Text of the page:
Staccato Gelato is a childhood fantasy come to life–a gelato and doughnut shop that looks like a Nickelodeon set, with bright orange and blue walls festooned with cheerful bubbles, a massive mural of a Bernstein Bears-esque treehouse, lemon yellow plastic couch (great for spills), a kids play area with tiny purple plastic chairs and toys, and a fat striped neighborhood cat who strolls in now and then and lays in the afternoon sunbeams that cross the wood floors. Eighteen flavors of homemade gelato fill the cases daily, ranging from classics like peach, lemon, and coconut to more experimental blends like raspberry pomegranate lime and The Pope Says Hi (meringue & chocolate). Staccato makes their own doughnuts too–the lemon ginger and pink-iced sprinkle-adorned Fairy Princesses are sure to please your aspiring Fairy Princess.
They don’t come any more oh-lá-lá than this Belmont creperie, which produces some of the most thoughtfully-constructed savory and dessert crepes in town—I lust after the lemon butter-drenched, cider poached apples-topped Normandie. The prix-fixe weekend brunch menu (for those opposed to prix fixe confines, the full menu is served as well) is three courses—if you count a mimosa as a course, and I certainly do. As you watch your drink’s construction (perfectly proportioned at 7/8 champagne, 1/8 juice), you’re served a sweet, nutty housemade French almond teacake, followed by your choice of crepes–the prosciutto, Gruyére and caramelized onion, or roasted mushrooms, chevre, caramelized onion and mushroom cream sauce—both topped with a still-quivering fried egg and crème fraîche squiggle. Le sigh.
Those seeking a front-row view of an artisan loaf’s journey from yeast to feast need only perch at the wide stone bar facing this cozy Mt. Tabor bakery’s giant bread oven. (Mind the peel if you’re fond of your nose as is.) Since man and woman cannot allegedly live on bread alone (even house-milled, wood-fired whole grain bread), the pastry case is stacked with baked treats ranging from dark, dense little gingerbread cakes to streusel-topped cranberry oat muffins, and the sandwich menu is a thing of beauty; try the herbed egg salad with pickled celery, kale with Kalamata olives, fresh basil and goat fromage blanc, and on weekends, take advantage of the salmon toast special–lox, dill cream cheese, red onion and pickled vegetables on seeded dark rye toast.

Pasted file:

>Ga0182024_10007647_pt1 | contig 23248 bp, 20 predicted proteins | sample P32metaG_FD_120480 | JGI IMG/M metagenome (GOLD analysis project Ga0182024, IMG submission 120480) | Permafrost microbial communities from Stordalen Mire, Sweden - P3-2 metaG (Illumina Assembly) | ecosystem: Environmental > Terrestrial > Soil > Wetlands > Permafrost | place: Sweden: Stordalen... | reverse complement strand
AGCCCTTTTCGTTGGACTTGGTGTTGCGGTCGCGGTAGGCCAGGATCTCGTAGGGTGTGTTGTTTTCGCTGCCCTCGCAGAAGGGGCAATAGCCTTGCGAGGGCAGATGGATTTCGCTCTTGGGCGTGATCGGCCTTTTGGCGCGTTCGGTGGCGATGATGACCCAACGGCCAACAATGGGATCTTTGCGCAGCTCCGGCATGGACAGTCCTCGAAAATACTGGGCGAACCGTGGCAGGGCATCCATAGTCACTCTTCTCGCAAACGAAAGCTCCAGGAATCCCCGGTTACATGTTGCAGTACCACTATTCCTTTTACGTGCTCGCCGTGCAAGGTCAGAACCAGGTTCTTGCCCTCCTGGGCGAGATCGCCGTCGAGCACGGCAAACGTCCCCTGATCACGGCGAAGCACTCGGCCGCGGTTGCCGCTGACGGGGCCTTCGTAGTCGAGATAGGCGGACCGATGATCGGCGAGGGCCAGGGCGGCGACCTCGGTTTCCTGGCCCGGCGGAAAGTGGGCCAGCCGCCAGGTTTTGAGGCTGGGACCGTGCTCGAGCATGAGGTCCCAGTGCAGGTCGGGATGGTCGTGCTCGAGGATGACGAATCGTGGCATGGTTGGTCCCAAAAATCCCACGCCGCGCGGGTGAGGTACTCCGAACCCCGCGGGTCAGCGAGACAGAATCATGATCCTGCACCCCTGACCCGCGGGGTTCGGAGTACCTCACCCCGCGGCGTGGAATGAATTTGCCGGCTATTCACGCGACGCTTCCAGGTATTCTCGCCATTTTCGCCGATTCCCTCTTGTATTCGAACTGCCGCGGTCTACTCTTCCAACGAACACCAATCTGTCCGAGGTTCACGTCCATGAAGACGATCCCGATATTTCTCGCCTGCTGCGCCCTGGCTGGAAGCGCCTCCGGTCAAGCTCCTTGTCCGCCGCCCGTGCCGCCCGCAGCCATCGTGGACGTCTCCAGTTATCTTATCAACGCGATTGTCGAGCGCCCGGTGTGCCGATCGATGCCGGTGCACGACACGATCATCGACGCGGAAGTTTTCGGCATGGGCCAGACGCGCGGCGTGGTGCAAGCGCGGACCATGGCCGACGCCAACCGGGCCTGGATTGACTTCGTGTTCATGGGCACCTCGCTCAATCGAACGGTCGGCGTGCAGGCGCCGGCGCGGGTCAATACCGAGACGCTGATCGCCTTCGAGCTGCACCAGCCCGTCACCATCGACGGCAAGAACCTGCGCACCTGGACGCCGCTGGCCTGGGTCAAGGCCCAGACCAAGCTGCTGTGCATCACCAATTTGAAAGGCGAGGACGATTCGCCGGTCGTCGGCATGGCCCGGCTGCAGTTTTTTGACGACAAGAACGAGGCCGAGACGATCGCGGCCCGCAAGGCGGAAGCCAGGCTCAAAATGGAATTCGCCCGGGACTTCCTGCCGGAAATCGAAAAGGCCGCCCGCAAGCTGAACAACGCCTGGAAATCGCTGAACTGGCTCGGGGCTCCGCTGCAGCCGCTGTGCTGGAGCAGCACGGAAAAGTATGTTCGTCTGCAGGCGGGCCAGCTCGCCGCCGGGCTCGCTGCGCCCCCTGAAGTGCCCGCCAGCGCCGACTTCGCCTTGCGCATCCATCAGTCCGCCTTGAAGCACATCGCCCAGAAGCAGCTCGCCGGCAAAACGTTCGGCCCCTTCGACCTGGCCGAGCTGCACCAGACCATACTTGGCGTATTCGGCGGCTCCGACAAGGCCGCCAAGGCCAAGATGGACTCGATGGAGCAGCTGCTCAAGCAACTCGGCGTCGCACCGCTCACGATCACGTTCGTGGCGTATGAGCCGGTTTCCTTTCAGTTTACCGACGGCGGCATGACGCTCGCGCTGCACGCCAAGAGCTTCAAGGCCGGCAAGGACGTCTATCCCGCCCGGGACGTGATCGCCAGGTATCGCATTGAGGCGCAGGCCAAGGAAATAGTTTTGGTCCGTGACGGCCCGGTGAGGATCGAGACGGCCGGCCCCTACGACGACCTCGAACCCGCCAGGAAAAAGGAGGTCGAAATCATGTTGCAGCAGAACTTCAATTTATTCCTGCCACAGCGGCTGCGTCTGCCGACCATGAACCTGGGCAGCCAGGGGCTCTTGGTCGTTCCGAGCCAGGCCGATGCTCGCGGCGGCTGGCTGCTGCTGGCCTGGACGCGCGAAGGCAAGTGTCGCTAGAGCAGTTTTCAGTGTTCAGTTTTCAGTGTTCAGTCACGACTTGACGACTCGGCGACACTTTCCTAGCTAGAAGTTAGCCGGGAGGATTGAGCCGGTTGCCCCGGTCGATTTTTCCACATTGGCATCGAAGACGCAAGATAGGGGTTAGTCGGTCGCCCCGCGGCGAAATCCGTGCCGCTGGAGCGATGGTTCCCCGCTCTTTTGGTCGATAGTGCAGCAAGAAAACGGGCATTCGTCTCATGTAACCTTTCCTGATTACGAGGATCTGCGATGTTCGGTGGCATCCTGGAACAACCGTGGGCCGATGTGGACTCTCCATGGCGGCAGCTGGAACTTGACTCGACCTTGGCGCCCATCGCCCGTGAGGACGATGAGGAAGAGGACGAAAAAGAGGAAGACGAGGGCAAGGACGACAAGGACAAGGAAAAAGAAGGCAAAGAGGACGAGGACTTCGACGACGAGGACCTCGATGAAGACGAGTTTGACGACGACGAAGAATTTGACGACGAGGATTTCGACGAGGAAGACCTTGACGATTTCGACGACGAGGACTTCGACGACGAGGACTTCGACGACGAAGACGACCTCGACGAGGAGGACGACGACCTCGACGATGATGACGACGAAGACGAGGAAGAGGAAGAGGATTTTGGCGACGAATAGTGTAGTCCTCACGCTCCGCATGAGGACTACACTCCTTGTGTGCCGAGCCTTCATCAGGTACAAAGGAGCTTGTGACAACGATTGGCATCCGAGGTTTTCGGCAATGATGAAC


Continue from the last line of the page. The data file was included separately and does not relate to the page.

Tamale caterer turned tamale cart turned tamale cantina, this super cute Woodlawn resident charms with bright muraled walls, cold beer, mezcal-spiked hibiscus flower iced tea, melon mint margaritas, and mucho, mucho masa—the menu is divided into Oaxacan-style tamales, Norteño-style tamales, and dessert tamales dulce-fied with sweet peanut butter crunch masa and jam or strawberries and chocolate chips, all of which are handmade by owner Jaime Soltero’s very own tias.
Tasty n Sons
Jay-Z touts the Empire State of Mind, Steinbeck opined that Texas is a state of mind, and here in Portland, well, Brunch could probably be declared the official state of mind…and few restaurants here do brunch as well as Tasty n Sons. The menu is nothing if not diverse, try the Breakfast Board–a something-for-everyone spread of chicken liver mousse, pickled beets, six-minute egg, thick chewy bacon and housemade labneh, Auntie Paula’s French Toast (dredged in ice cream batter before it hits the frying pan), and the Shakshuka, a savory red pepper and tomato stew with Merguez. Or, just get the Tasty Burger with smoked blue cheese and call it a day. Brunch drinks are serious business here too–champagne cocktails top the list, followed by a stable of Bloodys like the tequila-kissed Tasty Maria, gin-based Tasty Snapper, and beef jerky-accessorized Tasty Jerk. Or, you know, just have orange juice–they’ve got that too.
Debunking the myth that popular attraction cafeteria food must be both subpar and expensive, this cavernous new café inside the Oregon Museum of Science and Industry dishes up tasty eats with a healthy bent in a dining room that’s got some of the best river views in town. Adults will love the chaat bar, kids will love the cupcake case, and everyone will love the big, dramatic gas-fired pizza oven. Best of all, even if feeding the whole family, you won’t have to dip into the kids’ college funds to afford the meal.
Chiles reign supreme and the mezcal mingles freely amongst the merry crowds that populate the sleek marble bar and hidden back patio of this airy, elegant, fresh flower-filled Division Street cantina, but although at first glance this all may look very adult-oriented, Xico has a separate kids menu minus the mezcal, add the $5 cheese quesadilla and $2.50 sopapillas, just for those in the 10 years and under dining set. And if one’s plate of Rancho Gordo beans and cheese tacos is cleaned, there’s the promise of the Cocada, a dark chocolate, coconut, raisin, and apricot candy bar.